Coleman, naturally, issued a non-denial denial.

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Rep. Michele Bachmann (R-MN) has a plan for what the Republicans should do if they win control of the House of Representatives: Spend all their time investigating the Obama administration.

"Oh, I think that's all we should do," Bachmann told the Three Fingers of Politics website. "I think that all we should do is issue subpoenas and have one hearing after another, and expose all the nonsense that has gone on. And it's very important when we come back that we have constitutional conservative leadership, because the American people's patience is about this big. So we have to make sure that we do what the people want us to do."

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Here is the new ad in the Connecticut Senate race from former Rep. Rob Simmons (R-CT), who suspended his campaign in late May but is suddenly showing a new interest in the August 10 primary.

"Today, it's important to vote with your heart and your head," Simmons says, speaking to the camera. "Bailouts and tax increases have crippled the economy and cost us jobs. Small business is our backbone. Let's help them. National security must remain strong. Put your trust in the candidate who is and will be an advocate for veterans. These issues will have a lasting effect on our children. In the Republican primary on August 10th, you do have a choice. I'm Rob Simmons, I'm still on the ballot, and I approved this message."

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Not much is known about surprise Democratic South Carolina Senate nominee Alvin Greene, but military records obtained by the Associated Press provide some insight into Greene's honorable discharge from the Air Force in 2005.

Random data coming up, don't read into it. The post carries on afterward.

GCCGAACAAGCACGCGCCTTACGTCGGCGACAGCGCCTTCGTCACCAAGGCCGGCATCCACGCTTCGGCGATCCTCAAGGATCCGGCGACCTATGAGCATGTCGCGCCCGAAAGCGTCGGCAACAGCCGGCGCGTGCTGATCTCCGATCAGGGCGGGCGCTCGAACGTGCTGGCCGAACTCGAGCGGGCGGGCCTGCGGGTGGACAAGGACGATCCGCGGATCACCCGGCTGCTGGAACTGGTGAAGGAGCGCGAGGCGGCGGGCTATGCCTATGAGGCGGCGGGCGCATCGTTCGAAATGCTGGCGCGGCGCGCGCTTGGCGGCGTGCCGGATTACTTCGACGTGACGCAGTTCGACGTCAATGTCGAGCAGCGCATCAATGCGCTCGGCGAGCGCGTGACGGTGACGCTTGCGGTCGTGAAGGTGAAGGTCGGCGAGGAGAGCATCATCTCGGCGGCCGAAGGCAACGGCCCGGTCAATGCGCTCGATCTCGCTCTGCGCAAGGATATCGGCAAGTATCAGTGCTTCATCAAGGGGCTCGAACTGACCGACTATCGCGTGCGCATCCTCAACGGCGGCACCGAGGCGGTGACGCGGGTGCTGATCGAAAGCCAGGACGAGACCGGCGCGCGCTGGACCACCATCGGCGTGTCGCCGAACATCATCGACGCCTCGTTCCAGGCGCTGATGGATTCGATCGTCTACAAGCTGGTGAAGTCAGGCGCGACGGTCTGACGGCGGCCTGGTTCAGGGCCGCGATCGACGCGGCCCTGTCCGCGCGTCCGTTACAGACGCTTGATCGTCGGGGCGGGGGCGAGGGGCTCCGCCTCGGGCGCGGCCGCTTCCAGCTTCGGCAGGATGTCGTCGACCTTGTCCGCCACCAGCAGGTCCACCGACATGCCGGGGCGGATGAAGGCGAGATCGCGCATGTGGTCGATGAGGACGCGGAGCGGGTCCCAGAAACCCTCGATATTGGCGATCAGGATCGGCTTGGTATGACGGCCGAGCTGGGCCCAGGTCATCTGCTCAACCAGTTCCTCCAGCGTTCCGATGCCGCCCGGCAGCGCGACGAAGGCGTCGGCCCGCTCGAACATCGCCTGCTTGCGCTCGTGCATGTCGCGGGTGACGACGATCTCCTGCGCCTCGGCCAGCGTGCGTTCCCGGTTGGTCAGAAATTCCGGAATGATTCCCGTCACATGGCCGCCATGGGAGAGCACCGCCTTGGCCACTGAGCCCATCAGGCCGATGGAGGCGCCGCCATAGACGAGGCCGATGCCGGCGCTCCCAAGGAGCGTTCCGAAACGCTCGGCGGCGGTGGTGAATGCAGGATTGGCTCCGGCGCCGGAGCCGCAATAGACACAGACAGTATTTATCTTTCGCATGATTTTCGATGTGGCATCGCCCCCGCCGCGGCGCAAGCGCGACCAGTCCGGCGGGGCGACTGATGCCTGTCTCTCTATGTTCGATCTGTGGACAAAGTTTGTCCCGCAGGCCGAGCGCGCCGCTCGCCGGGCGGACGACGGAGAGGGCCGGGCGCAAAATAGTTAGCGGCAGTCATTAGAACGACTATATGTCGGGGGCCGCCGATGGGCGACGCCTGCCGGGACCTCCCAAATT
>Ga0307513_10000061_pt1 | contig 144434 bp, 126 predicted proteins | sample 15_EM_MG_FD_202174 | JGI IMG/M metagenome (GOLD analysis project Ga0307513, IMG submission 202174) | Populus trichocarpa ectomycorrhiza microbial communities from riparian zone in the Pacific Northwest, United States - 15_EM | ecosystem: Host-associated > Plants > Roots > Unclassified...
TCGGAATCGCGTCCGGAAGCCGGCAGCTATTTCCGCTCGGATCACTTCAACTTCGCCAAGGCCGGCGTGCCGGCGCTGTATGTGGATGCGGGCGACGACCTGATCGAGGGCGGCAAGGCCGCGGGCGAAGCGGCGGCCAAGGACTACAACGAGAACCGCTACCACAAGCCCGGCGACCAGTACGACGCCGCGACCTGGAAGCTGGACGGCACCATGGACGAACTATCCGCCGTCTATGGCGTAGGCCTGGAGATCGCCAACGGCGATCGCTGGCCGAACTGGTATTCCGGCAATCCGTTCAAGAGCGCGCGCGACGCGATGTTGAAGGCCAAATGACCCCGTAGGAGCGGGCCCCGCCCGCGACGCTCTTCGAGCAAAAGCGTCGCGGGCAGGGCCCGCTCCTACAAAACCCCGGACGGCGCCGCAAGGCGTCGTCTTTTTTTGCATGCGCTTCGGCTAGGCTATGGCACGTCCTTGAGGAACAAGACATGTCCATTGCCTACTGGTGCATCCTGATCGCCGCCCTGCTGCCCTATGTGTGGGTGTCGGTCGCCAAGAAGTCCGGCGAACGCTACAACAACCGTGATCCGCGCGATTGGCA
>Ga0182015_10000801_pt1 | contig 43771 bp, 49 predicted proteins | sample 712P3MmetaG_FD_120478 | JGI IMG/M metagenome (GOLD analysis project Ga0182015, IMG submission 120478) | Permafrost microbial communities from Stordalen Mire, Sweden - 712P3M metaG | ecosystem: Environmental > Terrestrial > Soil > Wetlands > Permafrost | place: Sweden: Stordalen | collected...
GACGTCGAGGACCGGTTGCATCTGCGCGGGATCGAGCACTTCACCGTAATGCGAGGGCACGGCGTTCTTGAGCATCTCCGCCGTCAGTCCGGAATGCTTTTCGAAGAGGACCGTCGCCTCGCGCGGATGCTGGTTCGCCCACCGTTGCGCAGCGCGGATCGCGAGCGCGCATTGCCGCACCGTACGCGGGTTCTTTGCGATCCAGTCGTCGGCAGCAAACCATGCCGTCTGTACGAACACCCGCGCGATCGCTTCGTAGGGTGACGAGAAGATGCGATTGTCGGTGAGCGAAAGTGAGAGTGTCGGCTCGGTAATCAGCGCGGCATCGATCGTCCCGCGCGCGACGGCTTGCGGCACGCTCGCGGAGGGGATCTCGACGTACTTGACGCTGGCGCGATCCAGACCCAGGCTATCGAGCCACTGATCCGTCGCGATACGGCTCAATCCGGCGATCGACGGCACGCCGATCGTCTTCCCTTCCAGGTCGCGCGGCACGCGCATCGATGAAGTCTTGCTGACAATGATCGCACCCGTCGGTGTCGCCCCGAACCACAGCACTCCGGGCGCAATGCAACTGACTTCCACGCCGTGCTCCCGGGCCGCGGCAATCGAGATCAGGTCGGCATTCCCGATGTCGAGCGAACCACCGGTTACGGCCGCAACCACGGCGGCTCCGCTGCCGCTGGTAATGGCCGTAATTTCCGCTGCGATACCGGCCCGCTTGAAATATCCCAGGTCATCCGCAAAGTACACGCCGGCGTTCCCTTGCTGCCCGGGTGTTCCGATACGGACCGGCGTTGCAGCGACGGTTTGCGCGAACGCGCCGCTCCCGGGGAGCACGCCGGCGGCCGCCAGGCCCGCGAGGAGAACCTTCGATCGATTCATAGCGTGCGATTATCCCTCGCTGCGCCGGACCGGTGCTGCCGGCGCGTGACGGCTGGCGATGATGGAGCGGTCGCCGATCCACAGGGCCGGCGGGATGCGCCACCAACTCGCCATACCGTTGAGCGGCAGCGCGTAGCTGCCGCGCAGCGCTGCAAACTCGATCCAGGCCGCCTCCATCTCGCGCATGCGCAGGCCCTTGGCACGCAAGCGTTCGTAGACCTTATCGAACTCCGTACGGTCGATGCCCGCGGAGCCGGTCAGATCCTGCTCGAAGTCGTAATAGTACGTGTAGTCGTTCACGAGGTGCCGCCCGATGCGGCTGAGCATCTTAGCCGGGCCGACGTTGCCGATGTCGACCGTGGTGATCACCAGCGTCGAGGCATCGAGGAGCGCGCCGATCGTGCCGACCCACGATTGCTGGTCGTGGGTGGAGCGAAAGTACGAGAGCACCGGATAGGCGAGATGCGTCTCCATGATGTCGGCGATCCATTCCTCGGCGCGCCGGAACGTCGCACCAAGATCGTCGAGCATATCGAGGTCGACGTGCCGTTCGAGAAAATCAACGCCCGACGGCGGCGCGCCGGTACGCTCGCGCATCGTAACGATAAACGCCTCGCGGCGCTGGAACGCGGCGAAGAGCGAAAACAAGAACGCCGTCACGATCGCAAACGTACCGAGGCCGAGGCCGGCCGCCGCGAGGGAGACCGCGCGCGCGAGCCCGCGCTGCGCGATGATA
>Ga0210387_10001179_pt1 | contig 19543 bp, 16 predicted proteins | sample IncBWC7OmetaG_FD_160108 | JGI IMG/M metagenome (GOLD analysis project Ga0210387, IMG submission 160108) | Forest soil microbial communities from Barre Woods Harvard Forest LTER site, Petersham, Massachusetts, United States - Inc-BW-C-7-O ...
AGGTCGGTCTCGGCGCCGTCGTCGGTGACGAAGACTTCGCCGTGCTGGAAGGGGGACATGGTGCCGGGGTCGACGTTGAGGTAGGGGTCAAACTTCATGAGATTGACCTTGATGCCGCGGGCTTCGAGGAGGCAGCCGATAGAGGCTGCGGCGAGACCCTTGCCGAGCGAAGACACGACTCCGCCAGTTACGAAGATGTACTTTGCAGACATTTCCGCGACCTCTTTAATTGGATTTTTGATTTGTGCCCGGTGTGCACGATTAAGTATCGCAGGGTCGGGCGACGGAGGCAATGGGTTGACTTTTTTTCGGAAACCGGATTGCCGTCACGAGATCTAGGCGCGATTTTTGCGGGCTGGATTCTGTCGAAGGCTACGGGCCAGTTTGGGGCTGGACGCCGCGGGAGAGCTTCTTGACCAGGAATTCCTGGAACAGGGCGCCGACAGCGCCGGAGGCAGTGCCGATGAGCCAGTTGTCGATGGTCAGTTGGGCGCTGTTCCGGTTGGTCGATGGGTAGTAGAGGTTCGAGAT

A performance review describes Greene as "unable to express thoughts clearly," and "not able to adapt to any changes to daily routine."

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Former World Wrestling Entertainment CEO and Republican Senate candidate Linda McMahon has a new ad in the Connecticut Senate race, clearly reaching out to women voters who might be turned off by her background in the raunchy entertainment world of pro-wrestling.

The ad shows two women going for a drive and talking about McMahon. One of the women says she likes what she hears about McMahon, but that the wrestling stuff is "not exactly my cup of tea." The other woman responds: "It's a soap opera...Look, she tamed the traveling show world of professional wrestling, turned it into a global company, and created 500 jobs here in Connecticut."

The first woman responds: "Alright, you think she can shake things up in Washington?" The ad ends with the women declaring an exuberant "Oh, yeah."

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Rep. Charlie Rangel (D-NY) has been charged with ethics violations, the House ethics panel announced today.

The committee did not announce the specifics of the violations.

The panel has reportedly been investigating Rangel for the four rent-controlled apartments he rents in Harlem and his fundraising efforts for a City College of New York educational center named in his honor.